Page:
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Posts tagged as “gimp”

New GIMP, Ubuntu’s New Year’s Gift & More…

FOSS Week in Review

GIMP mascot
Trivia: Did you know this fine creature representing GIMP has a name? It’s Wilber. You’re welcome.
Several items crossed the FOSS Force radar this week — including a feature on FOSS Force that will help you keep track of daily developments (see below) — and as we head into the holidays, we have the following for your reading enjoyment.

FOSS Training Campaign, Red Hat Aims At $2 Billion & More…

FOSS Week in Review

Highlighting the week’s activities in the FOSS realm is, say it with me, money. You know, the thing that we all want but that most of us never have enough of. Some have it and some need it — making it a good thing we’re about to tell you who is who with this weekend’s wrap up.

Open FOSS Training Indiegogo Campaign: Back home again in Indiana — Martinsville, Indiana, to be exact — Matthew Williams has taken the baton and is running with it when it comes to training folks in the use of free/open source software, or what we lovingly refer to as FOSS.

Larry CafieroLarry Cafiero

Larry Cafiero, a.k.a. Larry the Free Software Guy, is a journalist and a Free/Open Source Software advocate. He is involved in several FOSS projects and serves as the publicity chair for the Southern California Linux Expo. Follow him on Twitter: @lcafiero

SourceForge Not Making A Graceful Exit

If SourceForge were a person and I were the New York Times, I’d make certain I had an obituary on file right about now. It’s obvious that the once essential code repository for open source projects is terminally ill, although it’s just as obvious that Dice Holdings, which took over ownership of the site nearly three years ago, has no plans of letting SourceForge go gently into the good night, so we’ll probably see more kicking and noise-making until the lights are inevitably extinguished.

SourceForge logoSourceForge logoNewer converts to open source probably don’t know much about the site, but it wasn’t long ago when Linux users were very aware of SourceForge and how to use the service, at least well enough to download software — perhaps more aware than they wanted to be. It was the go-to site when looking for a program not available in a particular distro’s repository. Not anymore. Not for a while. These days, the more important projects have either migrated to GitHub or are hosting their own.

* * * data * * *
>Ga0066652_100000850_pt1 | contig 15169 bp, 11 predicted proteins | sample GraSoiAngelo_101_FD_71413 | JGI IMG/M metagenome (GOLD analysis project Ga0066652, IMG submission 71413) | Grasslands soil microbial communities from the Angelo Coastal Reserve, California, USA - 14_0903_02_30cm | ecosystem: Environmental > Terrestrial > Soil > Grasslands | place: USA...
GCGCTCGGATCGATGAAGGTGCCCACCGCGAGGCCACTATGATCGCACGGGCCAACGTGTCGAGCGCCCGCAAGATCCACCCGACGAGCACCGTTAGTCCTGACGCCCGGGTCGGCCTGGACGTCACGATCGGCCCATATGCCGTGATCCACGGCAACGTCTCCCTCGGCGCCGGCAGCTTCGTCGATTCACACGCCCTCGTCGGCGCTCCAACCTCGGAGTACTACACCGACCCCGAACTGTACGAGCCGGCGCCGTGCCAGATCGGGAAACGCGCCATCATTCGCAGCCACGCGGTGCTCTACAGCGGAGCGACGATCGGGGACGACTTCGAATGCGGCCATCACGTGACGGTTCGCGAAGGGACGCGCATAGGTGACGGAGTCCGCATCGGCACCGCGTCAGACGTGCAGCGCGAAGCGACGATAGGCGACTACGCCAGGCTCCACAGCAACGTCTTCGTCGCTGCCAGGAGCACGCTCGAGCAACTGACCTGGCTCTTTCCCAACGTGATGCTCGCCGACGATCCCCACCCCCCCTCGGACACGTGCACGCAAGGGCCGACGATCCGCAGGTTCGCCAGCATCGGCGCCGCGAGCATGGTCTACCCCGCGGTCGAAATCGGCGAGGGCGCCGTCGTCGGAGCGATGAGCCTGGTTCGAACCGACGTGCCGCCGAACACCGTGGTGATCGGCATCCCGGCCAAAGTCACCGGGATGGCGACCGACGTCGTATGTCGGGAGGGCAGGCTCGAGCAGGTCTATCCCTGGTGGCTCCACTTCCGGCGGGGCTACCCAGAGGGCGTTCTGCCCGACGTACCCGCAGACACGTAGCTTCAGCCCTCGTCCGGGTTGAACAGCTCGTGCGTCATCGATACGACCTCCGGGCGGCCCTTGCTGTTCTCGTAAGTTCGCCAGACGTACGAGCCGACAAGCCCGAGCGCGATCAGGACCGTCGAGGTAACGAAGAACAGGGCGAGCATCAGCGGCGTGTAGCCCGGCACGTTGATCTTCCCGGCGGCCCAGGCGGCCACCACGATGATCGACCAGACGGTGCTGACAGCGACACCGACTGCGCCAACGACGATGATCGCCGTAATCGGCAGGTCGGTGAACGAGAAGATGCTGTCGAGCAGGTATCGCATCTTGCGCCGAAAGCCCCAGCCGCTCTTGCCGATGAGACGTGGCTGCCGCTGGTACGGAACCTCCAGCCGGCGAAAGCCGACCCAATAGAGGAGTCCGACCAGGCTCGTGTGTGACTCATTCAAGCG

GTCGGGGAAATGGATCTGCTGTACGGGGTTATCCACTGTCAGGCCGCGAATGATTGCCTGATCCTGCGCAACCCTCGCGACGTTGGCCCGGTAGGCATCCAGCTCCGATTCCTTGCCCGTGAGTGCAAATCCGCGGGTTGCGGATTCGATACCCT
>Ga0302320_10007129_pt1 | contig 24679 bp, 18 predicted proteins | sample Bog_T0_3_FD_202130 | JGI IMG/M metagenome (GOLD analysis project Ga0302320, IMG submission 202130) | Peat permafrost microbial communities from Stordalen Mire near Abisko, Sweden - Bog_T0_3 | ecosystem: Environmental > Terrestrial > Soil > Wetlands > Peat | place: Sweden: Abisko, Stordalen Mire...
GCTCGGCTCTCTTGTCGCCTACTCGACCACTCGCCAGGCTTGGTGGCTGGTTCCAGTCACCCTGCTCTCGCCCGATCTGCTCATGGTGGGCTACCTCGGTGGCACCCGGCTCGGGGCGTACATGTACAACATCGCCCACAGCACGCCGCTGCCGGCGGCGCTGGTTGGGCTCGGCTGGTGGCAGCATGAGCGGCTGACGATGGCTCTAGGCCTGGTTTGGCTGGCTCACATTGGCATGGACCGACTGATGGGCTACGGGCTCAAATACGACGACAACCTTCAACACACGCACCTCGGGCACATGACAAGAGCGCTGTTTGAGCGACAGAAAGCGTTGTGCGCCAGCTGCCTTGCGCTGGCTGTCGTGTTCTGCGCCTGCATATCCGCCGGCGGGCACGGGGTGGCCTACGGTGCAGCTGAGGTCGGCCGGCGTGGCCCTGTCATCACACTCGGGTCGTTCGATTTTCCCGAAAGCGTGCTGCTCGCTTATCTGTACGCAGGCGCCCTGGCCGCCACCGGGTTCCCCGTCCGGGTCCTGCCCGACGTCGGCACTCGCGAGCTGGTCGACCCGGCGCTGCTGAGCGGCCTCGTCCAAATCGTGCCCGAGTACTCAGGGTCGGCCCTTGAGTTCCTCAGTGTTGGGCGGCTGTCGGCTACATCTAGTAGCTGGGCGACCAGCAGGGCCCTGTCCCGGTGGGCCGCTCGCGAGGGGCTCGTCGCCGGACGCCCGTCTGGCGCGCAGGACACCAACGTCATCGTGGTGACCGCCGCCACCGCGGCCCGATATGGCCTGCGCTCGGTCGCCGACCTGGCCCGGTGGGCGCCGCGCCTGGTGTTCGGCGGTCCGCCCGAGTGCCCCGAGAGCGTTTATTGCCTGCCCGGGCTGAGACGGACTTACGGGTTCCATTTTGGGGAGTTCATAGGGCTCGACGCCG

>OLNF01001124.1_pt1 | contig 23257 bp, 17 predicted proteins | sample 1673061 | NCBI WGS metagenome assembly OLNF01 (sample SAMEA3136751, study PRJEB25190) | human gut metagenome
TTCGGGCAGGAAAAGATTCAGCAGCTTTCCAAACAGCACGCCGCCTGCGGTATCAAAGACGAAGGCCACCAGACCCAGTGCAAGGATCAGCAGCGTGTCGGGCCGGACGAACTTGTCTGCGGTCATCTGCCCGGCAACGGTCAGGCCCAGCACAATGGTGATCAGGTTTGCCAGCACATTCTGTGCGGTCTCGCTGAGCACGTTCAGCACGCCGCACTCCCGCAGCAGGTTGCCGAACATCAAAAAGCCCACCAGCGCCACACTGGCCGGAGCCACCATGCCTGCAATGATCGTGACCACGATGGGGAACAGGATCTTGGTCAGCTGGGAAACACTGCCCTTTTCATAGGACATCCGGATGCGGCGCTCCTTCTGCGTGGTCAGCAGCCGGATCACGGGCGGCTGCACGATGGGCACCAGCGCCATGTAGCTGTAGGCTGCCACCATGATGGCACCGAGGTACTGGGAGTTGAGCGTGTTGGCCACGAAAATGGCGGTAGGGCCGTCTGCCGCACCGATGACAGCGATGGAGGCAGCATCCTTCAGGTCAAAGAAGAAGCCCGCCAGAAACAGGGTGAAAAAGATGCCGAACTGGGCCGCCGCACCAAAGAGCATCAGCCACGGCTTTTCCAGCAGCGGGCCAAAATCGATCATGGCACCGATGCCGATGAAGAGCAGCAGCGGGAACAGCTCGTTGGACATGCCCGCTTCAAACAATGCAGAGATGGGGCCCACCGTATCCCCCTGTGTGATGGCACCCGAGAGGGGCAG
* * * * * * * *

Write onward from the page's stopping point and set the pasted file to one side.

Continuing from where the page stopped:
Christine HallChristine Hall

Christine Hall has been a journalist since 1971. In 2001, she began writing a weekly consumer computer column and started covering Linux and FOSS in 2002 after making the switch to GNU/Linux. Follow her on Twitter: @BrideOfLinux

Running Bodhi 3.0.0 Legacy on Older Hardware

There are many reasons why people use Bodhi Linux. Some use it because they really like the Enlightenment desktop, and Bodhi has pioneered the integration of Enlightenment to create a distro that is both beautiful, elegant and functional. Others use it because they want an operating system that stays out of their way, and although Enlightenment offers plenty of whistles and bells for those who need or want them, it can also be configured to be highly minimalist and use a very small amount of system resources.

Bodhi Linux 3.0.0 LegacyBodhi Linux 3.0.0 Legacy
Out-of-the box and freshly installed Bodhi 3.0.0 Legacy edition.
Click to enlarge
Because of this, Bodhi can also be a good choice for people using older hardware, especially for those who might want to run some “heavier” programs than many made-for-old-hardware distros allow. With this in mind, Bodhi now offers a special “Legacy” edition, developed especially for older hardware. The 3.0.0 Legacy ISO, which can be downloaded from the Bodhi website, features the 3.2 kernel and works on 486 or newer machines, including non-PAE hardware. It also uses Enlightenment’s E17 desktop instead of the E19 version which is on all other 3.0.0 Bodhi releases.

Christine HallChristine Hall

Christine Hall has been a journalist since 1971. In 2001, she began writing a weekly consumer computer column and started covering Linux and FOSS in 2002 after making the switch to GNU/Linux. Follow her on Twitter: @BrideOfLinux

You Say GIMP Was Right

GIMP logoGIMP logoBack in November, the popular open source image editing program GIMP ended their association with SourceForge and dropped the site as its host. Since that time, downloads of GIMP have no longer been available on the site but have been moved to the GIMP’s website.

The split was the result of GIMP’s concern over policies at SourceForge, primarily SourceForge’s use of DevShare, an installer for Windows that bundles third party software offers with FOSS downloads. In addition, the GIMP folks had reservations about potentially deceptive “download here” buttons on ads being served by the likes of Google’s AdSense.

There were two sides to this story, of course.

GIMP Leaves SourceForge, EFF Tackles NSA & More…

FOSS Week in Review

Bookstores say “no” to Kindle

Amazon Kindle ereaderAmazon Kindle ereaderWhat a surprise! Bookstores don’t want to sell Kindles.

It seems that Amazon has come up with a scheme, called Amazon Source, to let independent bookstores sell Kindle e-book readers and get a small commission on e-book sales to those readers for two years. This innitiave is being pushed in the U.S. first and might be offered in other countries at a later date. When announcing the initiative last week, Amazon said, “With Amazon Source, customers don’t have to choose between e-books and their favourite neighbourhood bookstore – they can have both.”

This led Dustin Kurtz, marketing manager with the New York publishing firm Melville House, to proclaim on the company’s website, “Amazon did a good thing on Wednesday: they made me and indie booksellers around the country laugh.”

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